The Unseen Beauty Partners with Living Ink to Roll Out Carbon-Positive Algae Black Collection

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UK material science company The Unseen has partnered with bio-based pigment manufacturer Living Ink to debut the latter’s Algae Black product in a new line of cosmetics called Absorption.

The Unseen is the first company to launch a cosmetics product made from Living Ink’s Algae Black innovation, which is a sustainable, climate-positive alternative to the petroleum-based black carbon pigment found in eyeliner, mascaras and shadows.

The material science startup’s cosmetics arm, The Unseen Beauty, is rolling out Absorption, a range of products made from Algae Black, starting with a lengthening mascara and long-wearing pencil eyeliner, which will launch later this month. It marks a breakthrough in an industry that faces regulatory obstacles for new colourants, and relies on products derived from finite, planet-harming sources.

“After five years of R&D, we filed Algae Black under the International Nomenclature of Cosmetic Ingredients,” The Unseen founder Lauren Bowker told the Financial Times.

A highly sustainable black carbon alternative

algae black
Courtesy: The Unseen Beauty

Living Ink is a Colorado-based pigment manufacturer that is scaling carbon removal tech to tackle the climate crisis. Having secured $3.5M in funding co-led by the US Department of Energy last year, it is offering Algea Black as a “drop-in” replacement to black carbon pigments, and already supplies the likes of Nike, New Balance, Coach, American Eagle and Patagonia.

Black pigment solutions are often derived from petroleum-based sources like crude oil, natural gas or coal. Each year, 8.1 million tonnes of carbon black are produced globally, but its excessive use has been correlated with organ harm and cancer (it’s a Group 2B carcinogen, making it possibly carcinogenic to humans).

Another black colourant, iron oxide, is obtained through mining or chemical synthesis, which leads to soil erosion, habitat loss and biodiversity decline. Mining can also pollute water and air by releasing harmful pollutants, while consuming high amounts of energy that subsequently emit more greenhouse gases.

Algae Black makes use of waste algae biomass that is otherwise destined for landfill. Featuring a 100% renewable raw material, it is produced through a pyrolysis process, which burns it without using oxygen. That prevents the carbon stored by the algae from turning into carbon dioxide, instead forming a char that serves as a pigment. And to achieve substantial carbon cuts, large-scale production and utilisation of the pigment are vital.

While traditional production methods emit about 4kg of CO2 per kg of carbon black. Algae Black, however, has the opposite effect, decreasing carbon emissions by 200%. “For every litre of Algae Black, we remove four litres of carbon dioxide from the atmosphere,” Bowker explained. “It’s bonkers.”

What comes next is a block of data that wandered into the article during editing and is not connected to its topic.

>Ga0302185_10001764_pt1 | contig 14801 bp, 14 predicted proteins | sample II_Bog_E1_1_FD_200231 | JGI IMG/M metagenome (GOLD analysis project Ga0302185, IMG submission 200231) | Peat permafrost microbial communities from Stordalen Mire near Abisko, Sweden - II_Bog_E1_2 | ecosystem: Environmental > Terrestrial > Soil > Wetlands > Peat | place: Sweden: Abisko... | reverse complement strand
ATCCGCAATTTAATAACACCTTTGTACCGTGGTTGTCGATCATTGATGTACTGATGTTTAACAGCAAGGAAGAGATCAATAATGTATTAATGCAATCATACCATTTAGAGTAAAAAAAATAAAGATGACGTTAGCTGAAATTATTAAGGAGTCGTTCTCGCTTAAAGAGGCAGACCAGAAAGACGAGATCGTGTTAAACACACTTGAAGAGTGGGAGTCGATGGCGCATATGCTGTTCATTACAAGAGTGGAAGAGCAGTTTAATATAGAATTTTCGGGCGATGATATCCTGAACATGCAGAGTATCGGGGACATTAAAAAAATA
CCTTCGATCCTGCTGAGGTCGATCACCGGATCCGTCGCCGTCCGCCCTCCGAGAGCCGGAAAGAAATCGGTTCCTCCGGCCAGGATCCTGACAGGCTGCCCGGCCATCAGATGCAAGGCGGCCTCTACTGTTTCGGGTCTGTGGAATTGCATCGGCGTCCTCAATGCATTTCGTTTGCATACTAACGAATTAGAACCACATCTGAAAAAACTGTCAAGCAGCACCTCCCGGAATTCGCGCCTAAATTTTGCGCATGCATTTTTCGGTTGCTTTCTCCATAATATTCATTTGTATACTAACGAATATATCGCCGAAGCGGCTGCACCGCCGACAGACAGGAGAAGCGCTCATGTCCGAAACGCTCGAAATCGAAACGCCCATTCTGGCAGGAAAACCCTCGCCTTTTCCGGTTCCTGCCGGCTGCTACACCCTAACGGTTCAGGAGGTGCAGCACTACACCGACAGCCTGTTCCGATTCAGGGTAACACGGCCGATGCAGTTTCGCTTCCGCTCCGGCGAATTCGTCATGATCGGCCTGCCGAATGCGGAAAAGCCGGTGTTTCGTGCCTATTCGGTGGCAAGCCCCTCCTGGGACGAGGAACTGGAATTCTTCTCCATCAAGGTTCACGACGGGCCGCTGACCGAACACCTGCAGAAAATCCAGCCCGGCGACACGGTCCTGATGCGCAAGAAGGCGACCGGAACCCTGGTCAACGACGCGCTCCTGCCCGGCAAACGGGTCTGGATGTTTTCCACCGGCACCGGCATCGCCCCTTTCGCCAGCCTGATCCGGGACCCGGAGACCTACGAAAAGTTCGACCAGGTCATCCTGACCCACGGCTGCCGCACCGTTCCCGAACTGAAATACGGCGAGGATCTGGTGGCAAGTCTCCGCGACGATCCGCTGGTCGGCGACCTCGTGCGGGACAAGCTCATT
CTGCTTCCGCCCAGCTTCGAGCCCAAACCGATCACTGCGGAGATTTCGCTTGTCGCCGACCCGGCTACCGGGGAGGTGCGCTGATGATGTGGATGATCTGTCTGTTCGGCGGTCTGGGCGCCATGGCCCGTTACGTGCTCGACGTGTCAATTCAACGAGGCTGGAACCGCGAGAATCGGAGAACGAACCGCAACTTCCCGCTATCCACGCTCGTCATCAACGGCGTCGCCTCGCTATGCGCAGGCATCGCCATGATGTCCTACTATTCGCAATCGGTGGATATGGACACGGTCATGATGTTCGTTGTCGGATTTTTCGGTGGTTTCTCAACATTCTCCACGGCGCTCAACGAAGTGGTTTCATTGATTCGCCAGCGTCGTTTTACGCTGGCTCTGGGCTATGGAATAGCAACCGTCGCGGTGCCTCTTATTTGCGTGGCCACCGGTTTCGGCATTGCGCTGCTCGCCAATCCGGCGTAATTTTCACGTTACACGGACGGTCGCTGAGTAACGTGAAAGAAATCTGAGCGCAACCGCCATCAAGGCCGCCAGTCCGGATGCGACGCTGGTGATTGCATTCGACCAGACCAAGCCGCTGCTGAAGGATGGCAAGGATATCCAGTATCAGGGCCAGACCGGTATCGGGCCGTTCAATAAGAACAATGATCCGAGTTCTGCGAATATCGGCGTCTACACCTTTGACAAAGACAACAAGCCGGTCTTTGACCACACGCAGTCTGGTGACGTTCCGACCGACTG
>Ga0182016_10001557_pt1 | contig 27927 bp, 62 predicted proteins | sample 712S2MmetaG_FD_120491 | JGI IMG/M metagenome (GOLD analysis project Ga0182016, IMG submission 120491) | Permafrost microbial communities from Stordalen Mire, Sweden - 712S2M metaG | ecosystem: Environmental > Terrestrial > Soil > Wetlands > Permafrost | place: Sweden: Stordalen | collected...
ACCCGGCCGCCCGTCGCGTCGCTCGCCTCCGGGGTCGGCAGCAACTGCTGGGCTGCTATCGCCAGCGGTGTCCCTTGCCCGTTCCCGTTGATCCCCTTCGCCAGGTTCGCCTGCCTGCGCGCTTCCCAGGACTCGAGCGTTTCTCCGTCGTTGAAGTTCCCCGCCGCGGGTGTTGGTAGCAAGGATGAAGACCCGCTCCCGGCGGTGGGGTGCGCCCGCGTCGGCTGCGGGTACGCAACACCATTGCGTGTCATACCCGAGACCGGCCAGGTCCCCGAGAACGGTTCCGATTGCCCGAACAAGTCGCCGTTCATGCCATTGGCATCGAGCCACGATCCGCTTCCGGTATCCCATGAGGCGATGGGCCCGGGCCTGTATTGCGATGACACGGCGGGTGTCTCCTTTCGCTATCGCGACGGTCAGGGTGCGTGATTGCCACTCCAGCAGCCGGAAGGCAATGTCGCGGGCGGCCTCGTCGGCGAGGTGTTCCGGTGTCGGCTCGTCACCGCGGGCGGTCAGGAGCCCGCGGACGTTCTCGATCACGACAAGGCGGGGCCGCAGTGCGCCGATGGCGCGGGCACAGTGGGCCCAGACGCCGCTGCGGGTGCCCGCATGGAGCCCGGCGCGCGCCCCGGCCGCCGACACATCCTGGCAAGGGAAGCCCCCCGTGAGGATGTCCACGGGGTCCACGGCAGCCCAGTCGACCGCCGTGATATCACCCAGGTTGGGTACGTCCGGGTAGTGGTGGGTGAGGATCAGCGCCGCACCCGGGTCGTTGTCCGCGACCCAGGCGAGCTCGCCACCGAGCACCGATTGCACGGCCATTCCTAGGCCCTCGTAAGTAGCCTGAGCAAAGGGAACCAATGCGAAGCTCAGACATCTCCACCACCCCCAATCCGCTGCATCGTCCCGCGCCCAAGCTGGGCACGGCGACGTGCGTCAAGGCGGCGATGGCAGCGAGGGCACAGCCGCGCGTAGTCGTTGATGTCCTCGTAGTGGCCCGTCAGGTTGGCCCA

That means using 45 lbs of algae ink can save 22.5 lbs of petroleum. But that’s not all – Algae Black also removes 59kg of carbon dioxide from the atmosphere, which is the equivalent of planting four trees, given the seaweed absorbs and stores CO2 over a century. Additionally, the manufacturing process saves 98% of water and 400 tonnes of algae waste every year.

The Unseen Beauty advances its eco credentials

the unseen beauty black
Courtesy: The Unseen Beauty

The Unseen has an unparalleled pedigree in colour sustainability and innovation. It has worked with the likes of the UK’s National Health Service to make smart bandages that change colour when they need to be replaced, the UN on a T-shirt that changes colour based on the pH of the water it’s washed in, Virgin Galactic on thermal-tracking patches for spacesuits, and even Puma on speed-reactive sportswear.

So far, it has released Colour Alchemy Hair, a hyper-coloured hair dye that needs no bleaching, and Spectra, an eye colour that transforms into bright silver under a camera flash. Its collaboration with Living Ink – whose colourant has already won the IFSCC Sustainability Challenge award – marks The Unseen Beauty’s third product launch.

The Absorption collection comprises ophthalmologically and dermatologically approved, non-toxic colour cosmetics. Extending the sustainability credentials, the smudge-proof mascara and pencil liner also come in plastic-free packaging, instead housed in a cellulose barrel made from the carbon-negative algae pigment.

“Absorption Algae Black not only offers a climate-positive alternative to polluting carbon black, but also signifies a crucial step in reducing environmental impact and meeting the demand for sustainable options in the beauty sector,” the company states on its website. “The Absorption collection marks a significant shift in cosmetic colour production, aligning with The Unseen Beauty’s mission to pioneer innovative and conscious choices in colour cosmetics.”

Other brands making sustainable pigments include Graviky Labs (whose water-based black Air-Ink is made from air pollution), Octarine Bio (which makes microbially fermented colourants), Huee (which is producing microbial indigo), and Nature Coatings (whose BioBlack TX is a carbon-negative black pigment).


  • Anay Mridul

    Anay is Green Queen's resident news reporter. Originally from India, he worked as a vegan food writer and editor in London, and is now travelling and reporting from across Asia. He's passionate about coffee, plant-based milk, cooking, eating, veganism, food tech, writing about all that, profiling people, and the Oxford comma.

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